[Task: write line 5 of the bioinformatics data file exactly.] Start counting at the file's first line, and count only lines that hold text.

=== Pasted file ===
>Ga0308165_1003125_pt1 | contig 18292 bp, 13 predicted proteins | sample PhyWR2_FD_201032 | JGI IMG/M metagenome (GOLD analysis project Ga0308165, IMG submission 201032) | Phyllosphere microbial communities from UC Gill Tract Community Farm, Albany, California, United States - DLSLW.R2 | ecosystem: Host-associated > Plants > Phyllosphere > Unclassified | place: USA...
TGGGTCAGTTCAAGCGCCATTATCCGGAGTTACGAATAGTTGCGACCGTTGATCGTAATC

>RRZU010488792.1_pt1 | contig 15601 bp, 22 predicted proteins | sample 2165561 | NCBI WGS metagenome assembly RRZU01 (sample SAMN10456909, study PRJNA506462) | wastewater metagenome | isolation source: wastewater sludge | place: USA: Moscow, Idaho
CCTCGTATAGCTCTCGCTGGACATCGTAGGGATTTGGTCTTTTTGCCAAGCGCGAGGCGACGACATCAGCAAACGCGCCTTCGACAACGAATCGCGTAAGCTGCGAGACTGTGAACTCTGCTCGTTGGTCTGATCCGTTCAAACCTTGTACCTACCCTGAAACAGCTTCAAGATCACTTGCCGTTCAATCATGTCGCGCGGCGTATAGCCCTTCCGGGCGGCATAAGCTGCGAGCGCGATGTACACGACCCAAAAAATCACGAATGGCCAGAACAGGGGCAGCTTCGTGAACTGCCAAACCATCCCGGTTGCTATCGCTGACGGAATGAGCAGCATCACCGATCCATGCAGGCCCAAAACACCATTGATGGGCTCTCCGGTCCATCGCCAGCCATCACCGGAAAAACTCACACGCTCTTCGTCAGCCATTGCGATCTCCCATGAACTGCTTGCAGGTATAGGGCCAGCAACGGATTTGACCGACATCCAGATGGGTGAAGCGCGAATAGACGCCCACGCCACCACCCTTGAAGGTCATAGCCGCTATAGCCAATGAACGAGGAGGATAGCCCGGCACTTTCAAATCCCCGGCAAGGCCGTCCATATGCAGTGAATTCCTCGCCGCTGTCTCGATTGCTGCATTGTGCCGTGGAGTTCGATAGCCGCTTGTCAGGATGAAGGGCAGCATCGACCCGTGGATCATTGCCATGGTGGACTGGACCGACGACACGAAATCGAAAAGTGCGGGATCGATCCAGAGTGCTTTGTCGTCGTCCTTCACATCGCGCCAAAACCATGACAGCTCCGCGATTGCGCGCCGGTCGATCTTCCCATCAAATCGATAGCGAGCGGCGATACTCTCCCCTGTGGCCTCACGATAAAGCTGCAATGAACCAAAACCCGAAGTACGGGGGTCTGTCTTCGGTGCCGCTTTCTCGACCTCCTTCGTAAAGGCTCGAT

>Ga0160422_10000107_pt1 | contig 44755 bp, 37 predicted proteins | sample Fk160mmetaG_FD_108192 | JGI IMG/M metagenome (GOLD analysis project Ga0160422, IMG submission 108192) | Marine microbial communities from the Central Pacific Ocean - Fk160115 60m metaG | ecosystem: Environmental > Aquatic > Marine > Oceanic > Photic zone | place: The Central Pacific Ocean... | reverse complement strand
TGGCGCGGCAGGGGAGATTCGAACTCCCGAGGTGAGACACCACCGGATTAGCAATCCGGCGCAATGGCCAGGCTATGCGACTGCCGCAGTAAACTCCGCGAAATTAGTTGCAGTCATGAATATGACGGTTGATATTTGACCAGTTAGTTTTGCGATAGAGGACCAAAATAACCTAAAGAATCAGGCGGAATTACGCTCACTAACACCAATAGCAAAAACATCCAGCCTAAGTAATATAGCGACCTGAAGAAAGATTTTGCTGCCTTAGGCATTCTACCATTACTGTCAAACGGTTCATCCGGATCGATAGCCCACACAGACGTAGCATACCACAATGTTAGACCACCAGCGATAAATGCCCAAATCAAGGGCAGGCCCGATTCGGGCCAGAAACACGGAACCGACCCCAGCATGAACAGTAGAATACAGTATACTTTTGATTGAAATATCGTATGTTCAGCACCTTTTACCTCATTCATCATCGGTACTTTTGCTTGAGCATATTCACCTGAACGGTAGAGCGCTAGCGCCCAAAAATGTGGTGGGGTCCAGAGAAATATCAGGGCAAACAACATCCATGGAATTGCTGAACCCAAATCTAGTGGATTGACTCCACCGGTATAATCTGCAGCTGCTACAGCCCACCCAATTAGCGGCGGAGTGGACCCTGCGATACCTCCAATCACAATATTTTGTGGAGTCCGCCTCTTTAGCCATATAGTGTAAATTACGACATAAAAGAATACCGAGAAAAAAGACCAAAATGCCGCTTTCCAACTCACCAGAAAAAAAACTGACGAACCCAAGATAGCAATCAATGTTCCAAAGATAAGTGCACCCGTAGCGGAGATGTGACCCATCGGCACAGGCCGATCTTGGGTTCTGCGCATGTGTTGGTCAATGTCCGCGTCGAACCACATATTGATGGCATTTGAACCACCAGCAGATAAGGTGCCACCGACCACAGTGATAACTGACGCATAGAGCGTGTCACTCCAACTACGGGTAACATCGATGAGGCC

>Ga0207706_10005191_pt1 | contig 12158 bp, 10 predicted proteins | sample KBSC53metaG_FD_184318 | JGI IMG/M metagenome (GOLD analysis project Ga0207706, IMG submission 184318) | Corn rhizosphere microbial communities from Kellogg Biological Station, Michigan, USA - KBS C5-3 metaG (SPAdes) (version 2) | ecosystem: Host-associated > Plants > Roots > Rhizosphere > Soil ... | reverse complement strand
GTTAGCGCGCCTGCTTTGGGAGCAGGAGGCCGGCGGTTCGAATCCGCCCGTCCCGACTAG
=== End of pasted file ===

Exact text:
>Ga0160422_10000107_pt1 | contig 44755 bp, 37 predicted proteins | sample Fk160mmetaG_FD_108192 | JGI IMG/M metagenome (GOLD analysis project Ga0160422, IMG submission 108192) | Marine microbial communities from the Central Pacific Ocean - Fk160115 60m metaG | ecosystem: Environmental > Aquatic > Marine > Oceanic > Photic zone | place: The Central Pacific Ocean... | reverse complement strand